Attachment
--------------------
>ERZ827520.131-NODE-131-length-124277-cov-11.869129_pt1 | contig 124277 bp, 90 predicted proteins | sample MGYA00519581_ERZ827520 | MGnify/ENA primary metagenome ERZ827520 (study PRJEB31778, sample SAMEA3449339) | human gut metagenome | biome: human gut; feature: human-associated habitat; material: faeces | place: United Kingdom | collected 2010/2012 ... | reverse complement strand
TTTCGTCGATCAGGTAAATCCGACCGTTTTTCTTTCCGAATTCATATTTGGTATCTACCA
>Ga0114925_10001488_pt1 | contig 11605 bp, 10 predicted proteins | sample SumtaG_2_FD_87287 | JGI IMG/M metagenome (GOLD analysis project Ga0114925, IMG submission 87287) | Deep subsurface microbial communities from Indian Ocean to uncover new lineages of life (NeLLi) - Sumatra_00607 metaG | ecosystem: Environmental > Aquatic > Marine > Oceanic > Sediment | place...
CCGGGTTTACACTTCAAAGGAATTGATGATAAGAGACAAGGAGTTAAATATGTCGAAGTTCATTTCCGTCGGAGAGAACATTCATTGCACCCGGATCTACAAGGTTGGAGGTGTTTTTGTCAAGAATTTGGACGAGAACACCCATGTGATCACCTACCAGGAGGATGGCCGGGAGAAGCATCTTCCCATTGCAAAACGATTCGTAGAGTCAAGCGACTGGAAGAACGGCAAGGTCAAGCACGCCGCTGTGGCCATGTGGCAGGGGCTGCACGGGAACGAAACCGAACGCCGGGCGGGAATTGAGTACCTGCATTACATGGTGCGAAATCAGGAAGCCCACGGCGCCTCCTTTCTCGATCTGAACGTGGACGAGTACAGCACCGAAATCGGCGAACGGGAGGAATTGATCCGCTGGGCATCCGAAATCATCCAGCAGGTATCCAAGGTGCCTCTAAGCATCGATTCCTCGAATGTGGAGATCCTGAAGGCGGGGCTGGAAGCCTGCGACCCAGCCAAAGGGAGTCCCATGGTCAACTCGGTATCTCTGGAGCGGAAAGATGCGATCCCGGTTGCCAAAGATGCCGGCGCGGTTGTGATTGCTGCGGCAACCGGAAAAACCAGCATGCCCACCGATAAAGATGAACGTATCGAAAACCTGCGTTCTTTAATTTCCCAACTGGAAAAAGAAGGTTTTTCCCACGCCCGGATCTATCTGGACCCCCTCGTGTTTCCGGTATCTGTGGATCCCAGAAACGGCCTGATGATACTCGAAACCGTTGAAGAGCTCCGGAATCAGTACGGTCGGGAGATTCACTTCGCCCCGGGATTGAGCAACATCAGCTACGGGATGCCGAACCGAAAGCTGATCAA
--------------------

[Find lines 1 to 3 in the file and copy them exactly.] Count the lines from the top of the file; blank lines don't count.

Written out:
>ERZ827520.131-NODE-131-length-124277-cov-11.869129_pt1 | contig 124277 bp, 90 predicted proteins | sample MGYA00519581_ERZ827520 | MGnify/ENA primary metagenome ERZ827520 (study PRJEB31778, sample SAMEA3449339) | human gut metagenome | biome: human gut; feature: human-associated habitat; material: faeces | place: United Kingdom | collected 2010/2012 ... | reverse complement strand
TTTCGTCGATCAGGTAAATCCGACCGTTTTTCTTTCCGAATTCATATTTGGTATCTACCA
>Ga0114925_10001488_pt1 | contig 11605 bp, 10 predicted proteins | sample SumtaG_2_FD_87287 | JGI IMG/M metagenome (GOLD analysis project Ga0114925, IMG submission 87287) | Deep subsurface microbial communities from Indian Ocean to uncover new lineages of life (NeLLi) - Sumatra_00607 metaG | ecosystem: Environmental > Aquatic > Marine > Oceanic > Sediment | place...